Remote Workers and Email Mistakes - A Correlation!

Remote working may be flexible as it allows employees to continue work from the comfort of their homes. But did you know, that remote workers are also more likely to make email mistakes?

Recent research from the email security company Tessian in collaboration with a Stanford University expert on remote employees found that the work from home brigade is often distracted and may make more mistakes – when compared to onsite workers.

This mistake is often costly – with the workers sometimes losing their job as a consequence. Moreover, a recent report shows that business email scams cost globally $1.7 billion while a FireEye study shows 91% of cybercrimes start with an email mistake.

Workers make mistakes when stressed

Stanford researcher Jeff Hancock explains that 2020 has been an eventful – but full of anxieties for all. He says that especially the workforce has been stressful due to the sudden change in their work environment and as psychology goes – when a person is stressful, they make the most mistakes.

In fact, a survey by the researching team found that over two-fifths of the respondents are more error-prone when they are tired or distracted with the younger demographic being more affected.




Video calls were also one of the contributing factors to a worker’s stress. Hancock said that a conversation on Zoom is very different from the one we have in person – as we often shift our gaze away while talking in ‘real-time.’ However, a virtual conversation has one or many people following our every move, which can be intimidating. Especially if they are conducted many times a day!

Longer work hours

In the survey, 61% of the respondents said their company is making them work for longer hours than they required – leading to nearly half of employees complaining about burnout.

Researchers also pointed out that 93% were either too tired or stressed at some point during their work-from-home period and making mistakes in return to hurriedly finish the task in hand.


More distraction

With the full household at home during the COVID-19 lockdown period, workers felt more distracted. The experts also agreed with this scenario and said that many people felt overwhelmed during 2020, which in turn led to mistakes and poor decision making.

Notably, clicking on phishing emails was one of the most common blunders made by workers who were pressurized to respond quickly to emails. Such cases were significantly observed in sectors such as finance, tech, and consulting with one in four workers admitting this mistake – according to the Tessian survey.

The participants also said that distraction in their homes was one of the top reasons for falling into the phishing scam.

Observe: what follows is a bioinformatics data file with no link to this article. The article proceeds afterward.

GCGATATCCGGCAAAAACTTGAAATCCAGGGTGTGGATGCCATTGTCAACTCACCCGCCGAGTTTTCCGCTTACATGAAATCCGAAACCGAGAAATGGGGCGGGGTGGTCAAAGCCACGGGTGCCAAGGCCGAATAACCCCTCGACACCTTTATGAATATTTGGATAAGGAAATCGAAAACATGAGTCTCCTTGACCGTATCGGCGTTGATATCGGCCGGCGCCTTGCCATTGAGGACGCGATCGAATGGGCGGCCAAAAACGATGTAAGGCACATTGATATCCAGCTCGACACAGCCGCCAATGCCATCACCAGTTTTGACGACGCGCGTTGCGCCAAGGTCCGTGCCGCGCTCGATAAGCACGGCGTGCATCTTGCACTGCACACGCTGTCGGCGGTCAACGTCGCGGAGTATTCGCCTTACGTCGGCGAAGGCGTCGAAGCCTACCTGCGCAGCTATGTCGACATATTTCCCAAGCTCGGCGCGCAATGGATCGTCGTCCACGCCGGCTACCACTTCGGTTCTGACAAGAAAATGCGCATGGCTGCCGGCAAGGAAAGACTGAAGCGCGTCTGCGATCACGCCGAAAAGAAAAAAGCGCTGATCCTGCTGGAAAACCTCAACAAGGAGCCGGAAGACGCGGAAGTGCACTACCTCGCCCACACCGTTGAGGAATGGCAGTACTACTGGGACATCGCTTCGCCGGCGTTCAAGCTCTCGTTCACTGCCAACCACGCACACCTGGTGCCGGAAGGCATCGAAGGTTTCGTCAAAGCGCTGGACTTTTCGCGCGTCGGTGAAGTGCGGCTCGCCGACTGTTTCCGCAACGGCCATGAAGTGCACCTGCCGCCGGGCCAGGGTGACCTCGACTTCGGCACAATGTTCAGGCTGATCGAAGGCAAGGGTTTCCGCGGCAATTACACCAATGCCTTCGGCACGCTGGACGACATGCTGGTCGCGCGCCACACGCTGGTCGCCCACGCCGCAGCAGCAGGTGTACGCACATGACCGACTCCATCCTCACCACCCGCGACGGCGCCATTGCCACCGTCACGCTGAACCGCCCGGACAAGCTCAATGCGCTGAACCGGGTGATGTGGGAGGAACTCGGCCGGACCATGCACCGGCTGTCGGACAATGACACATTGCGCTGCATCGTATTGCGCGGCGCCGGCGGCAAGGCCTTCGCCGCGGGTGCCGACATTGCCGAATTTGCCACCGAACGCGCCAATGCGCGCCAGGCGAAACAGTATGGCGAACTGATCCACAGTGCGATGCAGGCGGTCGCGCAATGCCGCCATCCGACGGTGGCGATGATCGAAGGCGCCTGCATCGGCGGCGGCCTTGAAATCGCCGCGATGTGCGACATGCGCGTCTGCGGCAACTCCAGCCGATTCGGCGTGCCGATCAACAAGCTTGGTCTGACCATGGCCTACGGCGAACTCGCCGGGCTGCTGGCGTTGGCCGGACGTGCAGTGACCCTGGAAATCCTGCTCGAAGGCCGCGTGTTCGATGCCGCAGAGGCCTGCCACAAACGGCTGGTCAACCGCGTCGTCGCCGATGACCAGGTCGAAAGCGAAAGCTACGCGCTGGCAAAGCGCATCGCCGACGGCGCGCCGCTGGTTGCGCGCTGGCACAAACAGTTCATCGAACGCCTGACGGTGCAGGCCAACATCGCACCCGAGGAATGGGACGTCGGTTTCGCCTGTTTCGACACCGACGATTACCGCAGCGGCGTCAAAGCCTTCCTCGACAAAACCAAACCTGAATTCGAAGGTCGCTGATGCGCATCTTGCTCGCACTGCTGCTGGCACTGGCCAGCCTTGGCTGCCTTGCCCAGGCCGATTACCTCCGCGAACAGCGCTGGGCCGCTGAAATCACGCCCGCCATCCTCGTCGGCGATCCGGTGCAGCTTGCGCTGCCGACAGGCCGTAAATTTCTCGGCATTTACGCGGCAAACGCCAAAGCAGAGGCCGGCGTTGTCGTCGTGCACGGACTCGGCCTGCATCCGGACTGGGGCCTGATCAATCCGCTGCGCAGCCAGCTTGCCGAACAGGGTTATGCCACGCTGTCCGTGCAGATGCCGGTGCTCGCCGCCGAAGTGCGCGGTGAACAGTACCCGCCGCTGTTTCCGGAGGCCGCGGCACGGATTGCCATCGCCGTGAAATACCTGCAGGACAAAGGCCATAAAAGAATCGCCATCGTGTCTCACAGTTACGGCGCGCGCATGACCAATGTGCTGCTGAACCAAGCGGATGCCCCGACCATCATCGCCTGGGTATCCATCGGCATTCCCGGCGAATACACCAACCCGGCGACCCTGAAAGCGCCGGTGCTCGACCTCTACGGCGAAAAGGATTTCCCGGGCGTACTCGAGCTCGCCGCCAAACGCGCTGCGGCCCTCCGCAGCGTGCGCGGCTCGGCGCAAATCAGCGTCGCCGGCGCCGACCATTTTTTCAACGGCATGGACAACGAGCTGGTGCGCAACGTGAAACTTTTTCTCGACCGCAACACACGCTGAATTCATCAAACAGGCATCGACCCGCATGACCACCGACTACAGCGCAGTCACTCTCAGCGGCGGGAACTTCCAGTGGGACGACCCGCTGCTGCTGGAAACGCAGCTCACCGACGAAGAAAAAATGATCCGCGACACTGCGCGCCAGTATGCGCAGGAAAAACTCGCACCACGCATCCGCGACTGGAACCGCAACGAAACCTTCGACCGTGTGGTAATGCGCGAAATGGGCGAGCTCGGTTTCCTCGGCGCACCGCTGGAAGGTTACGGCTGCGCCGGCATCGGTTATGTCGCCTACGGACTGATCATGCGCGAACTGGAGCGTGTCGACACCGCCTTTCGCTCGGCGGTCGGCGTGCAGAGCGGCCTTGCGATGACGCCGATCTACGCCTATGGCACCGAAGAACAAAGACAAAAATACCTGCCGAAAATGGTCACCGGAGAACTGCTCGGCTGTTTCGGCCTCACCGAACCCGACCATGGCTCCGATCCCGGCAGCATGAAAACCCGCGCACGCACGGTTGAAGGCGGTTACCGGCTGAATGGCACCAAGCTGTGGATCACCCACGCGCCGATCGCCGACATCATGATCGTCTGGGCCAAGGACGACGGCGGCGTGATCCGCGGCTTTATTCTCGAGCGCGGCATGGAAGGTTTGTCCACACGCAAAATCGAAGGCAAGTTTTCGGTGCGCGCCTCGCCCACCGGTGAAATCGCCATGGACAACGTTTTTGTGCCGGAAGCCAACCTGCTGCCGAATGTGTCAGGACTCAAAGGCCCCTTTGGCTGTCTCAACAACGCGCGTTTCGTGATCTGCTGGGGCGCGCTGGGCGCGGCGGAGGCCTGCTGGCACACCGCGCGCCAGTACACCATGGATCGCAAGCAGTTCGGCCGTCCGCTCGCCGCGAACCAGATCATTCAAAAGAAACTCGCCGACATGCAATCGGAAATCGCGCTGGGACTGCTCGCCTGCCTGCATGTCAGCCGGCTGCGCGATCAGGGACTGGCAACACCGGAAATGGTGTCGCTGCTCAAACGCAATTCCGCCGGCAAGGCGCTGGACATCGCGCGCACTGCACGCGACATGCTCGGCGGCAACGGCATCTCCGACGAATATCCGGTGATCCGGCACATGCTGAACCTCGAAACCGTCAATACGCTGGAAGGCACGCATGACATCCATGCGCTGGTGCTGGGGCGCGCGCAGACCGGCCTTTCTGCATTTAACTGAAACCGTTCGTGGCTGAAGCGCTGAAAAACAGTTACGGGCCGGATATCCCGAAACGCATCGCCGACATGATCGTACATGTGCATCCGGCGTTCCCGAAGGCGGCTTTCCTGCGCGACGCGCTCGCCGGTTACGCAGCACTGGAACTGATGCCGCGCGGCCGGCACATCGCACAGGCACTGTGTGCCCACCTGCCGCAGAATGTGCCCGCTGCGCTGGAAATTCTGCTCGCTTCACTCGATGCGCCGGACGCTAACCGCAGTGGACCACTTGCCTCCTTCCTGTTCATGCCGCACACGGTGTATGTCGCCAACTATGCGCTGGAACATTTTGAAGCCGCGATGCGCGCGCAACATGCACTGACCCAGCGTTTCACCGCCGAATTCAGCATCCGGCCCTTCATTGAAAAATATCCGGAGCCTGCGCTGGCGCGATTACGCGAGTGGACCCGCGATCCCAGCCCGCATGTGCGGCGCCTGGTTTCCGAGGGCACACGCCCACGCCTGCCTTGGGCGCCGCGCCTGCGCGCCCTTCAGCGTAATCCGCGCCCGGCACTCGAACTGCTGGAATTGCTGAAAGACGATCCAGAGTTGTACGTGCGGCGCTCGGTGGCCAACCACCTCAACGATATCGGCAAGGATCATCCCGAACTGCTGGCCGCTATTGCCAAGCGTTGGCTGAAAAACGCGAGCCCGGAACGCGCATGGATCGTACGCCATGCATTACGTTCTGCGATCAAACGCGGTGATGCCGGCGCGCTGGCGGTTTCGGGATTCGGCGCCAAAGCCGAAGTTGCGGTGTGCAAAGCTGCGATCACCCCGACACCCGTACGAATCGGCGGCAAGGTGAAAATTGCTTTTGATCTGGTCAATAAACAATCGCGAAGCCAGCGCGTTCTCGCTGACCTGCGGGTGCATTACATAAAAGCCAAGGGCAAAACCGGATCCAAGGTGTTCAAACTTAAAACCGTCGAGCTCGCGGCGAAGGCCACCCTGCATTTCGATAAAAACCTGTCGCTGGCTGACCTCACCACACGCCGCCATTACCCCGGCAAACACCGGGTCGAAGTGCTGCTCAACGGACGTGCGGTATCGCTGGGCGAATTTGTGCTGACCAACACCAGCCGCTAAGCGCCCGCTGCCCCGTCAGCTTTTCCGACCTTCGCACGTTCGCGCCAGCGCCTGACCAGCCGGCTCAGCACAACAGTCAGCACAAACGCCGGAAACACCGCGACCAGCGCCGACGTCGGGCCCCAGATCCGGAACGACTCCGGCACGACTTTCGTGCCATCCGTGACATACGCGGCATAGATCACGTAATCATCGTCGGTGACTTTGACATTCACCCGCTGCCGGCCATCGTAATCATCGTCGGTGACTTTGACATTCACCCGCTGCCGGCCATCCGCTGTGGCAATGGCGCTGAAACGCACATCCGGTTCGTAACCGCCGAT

Men vs. Women

Interestingly, men were found to be more likely to get phished by the Tessian survey. As per their report, roughly 34% of the male respondents said they have clicked on a link with a phishing email, compared to 17% of female respondents.

Researchers also said that they did not fully understand the gender difference when it comes to phishing attacks but generally, men are more likely to take risks than women.

Older employees are more proactive

Age was also taken into consideration when researching phishing attacks and remote behaviors. As per the survey, nearly three-quarters of the respondents who admitted to clicking on a phishing email were between 18 – 40 years old.

On the contrary, only 8% of the remote workers over the age of 51 fell in the phishing trap. In this regard, Hancock said that the older generation is more experienced and has a better sense when it comes to detecting ‘wrong’ movements.

Sending an email to the wrong recipient

The mistake of sending a message or email to a wrong person is something that we are all guilty of. But in the corporate world, the consequence of the mistake is far greater than embarrassment.

When questioned the remote workers, around 58% admitted to sending emails to a wrong receiver with many going outside their organization – to external parties. Most of the employees surveyed cited fatigue as the primary cause of sending emails to the wrong recipient.

As a result, many companies faced a loss of clients and the occurrence of data breaches while around 10% of workers said they lost their job.

How to eliminate errors?

Hancock said that companies should educate their employees regarding cybersecurity, time management, and mental health wellbeing to avoid such errors. They also said that lessening the pressure on the workforce – especially during the unprecedented times can help resolve some issues.

Read next: How to Stay Focused When Working From Home.

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